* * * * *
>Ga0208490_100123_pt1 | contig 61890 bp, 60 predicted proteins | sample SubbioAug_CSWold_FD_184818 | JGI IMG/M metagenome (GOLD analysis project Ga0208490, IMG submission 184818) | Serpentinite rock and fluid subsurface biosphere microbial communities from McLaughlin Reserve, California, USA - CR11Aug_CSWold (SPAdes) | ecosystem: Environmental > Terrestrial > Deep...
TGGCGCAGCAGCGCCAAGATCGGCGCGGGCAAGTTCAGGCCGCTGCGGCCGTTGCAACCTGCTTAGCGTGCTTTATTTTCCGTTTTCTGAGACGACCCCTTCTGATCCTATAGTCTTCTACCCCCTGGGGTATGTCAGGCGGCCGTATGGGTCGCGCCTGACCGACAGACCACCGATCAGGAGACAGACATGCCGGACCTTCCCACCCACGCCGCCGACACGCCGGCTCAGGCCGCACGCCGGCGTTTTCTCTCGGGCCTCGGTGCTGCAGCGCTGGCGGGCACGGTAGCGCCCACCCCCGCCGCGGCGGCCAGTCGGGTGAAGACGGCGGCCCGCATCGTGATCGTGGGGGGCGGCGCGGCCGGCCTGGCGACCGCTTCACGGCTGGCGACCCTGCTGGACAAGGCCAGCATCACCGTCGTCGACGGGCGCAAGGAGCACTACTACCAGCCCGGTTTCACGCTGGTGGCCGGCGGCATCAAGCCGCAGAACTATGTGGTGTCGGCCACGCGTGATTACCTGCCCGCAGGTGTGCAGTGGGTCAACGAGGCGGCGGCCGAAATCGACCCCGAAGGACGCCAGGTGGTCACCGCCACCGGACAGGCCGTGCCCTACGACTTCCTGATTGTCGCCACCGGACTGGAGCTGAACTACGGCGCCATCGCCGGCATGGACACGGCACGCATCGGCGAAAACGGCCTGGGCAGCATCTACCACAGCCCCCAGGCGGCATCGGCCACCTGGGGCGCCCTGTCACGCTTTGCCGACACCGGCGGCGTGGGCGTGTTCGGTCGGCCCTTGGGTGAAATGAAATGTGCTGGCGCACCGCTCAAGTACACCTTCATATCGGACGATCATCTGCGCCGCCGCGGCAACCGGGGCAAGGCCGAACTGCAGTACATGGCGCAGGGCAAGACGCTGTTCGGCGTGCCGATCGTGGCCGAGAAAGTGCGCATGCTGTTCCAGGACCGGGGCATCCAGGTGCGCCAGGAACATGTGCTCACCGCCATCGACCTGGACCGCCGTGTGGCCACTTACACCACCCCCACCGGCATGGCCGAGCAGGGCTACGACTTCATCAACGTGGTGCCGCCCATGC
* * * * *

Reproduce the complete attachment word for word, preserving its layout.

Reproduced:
>Ga0208490_100123_pt1 | contig 61890 bp, 60 predicted proteins | sample SubbioAug_CSWold_FD_184818 | JGI IMG/M metagenome (GOLD analysis project Ga0208490, IMG submission 184818) | Serpentinite rock and fluid subsurface biosphere microbial communities from McLaughlin Reserve, California, USA - CR11Aug_CSWold (SPAdes) | ecosystem: Environmental > Terrestrial > Deep...
TGGCGCAGCAGCGCCAAGATCGGCGCGGGCAAGTTCAGGCCGCTGCGGCCGTTGCAACCTGCTTAGCGTGCTTTATTTTCCGTTTTCTGAGACGACCCCTTCTGATCCTATAGTCTTCTACCCCCTGGGGTATGTCAGGCGGCCGTATGGGTCGCGCCTGACCGACAGACCACCGATCAGGAGACAGACATGCCGGACCTTCCCACCCACGCCGCCGACACGCCGGCTCAGGCCGCACGCCGGCGTTTTCTCTCGGGCCTCGGTGCTGCAGCGCTGGCGGGCACGGTAGCGCCCACCCCCGCCGCGGCGGCCAGTCGGGTGAAGACGGCGGCCCGCATCGTGATCGTGGGGGGCGGCGCGGCCGGCCTGGCGACCGCTTCACGGCTGGCGACCCTGCTGGACAAGGCCAGCATCACCGTCGTCGACGGGCGCAAGGAGCACTACTACCAGCCCGGTTTCACGCTGGTGGCCGGCGGCATCAAGCCGCAGAACTATGTGGTGTCGGCCACGCGTGATTACCTGCCCGCAGGTGTGCAGTGGGTCAACGAGGCGGCGGCCGAAATCGACCCCGAAGGACGCCAGGTGGTCACCGCCACCGGACAGGCCGTGCCCTACGACTTCCTGATTGTCGCCACCGGACTGGAGCTGAACTACGGCGCCATCGCCGGCATGGACACGGCACGCATCGGCGAAAACGGCCTGGGCAGCATCTACCACAGCCCCCAGGCGGCATCGGCCACCTGGGGCGCCCTGTCACGCTTTGCCGACACCGGCGGCGTGGGCGTGTTCGGTCGGCCCTTGGGTGAAATGAAATGTGCTGGCGCACCGCTCAAGTACACCTTCATATCGGACGATCATCTGCGCCGCCGCGGCAACCGGGGCAAGGCCGAACTGCAGTACATGGCGCAGGGCAAGACGCTGTTCGGCGTGCCGATCGTGGCCGAGAAAGTGCGCATGCTGTTCCAGGACCGGGGCATCCAGGTGCGCCAGGAACATGTGCTCACCGCCATCGACCTGGACCGCCGTGTGGCCACTTACACCACCCCCACCGGCATGGCCGAGCAGGGCTACGACTTCATCAACGTGGTGCCGCCCATGC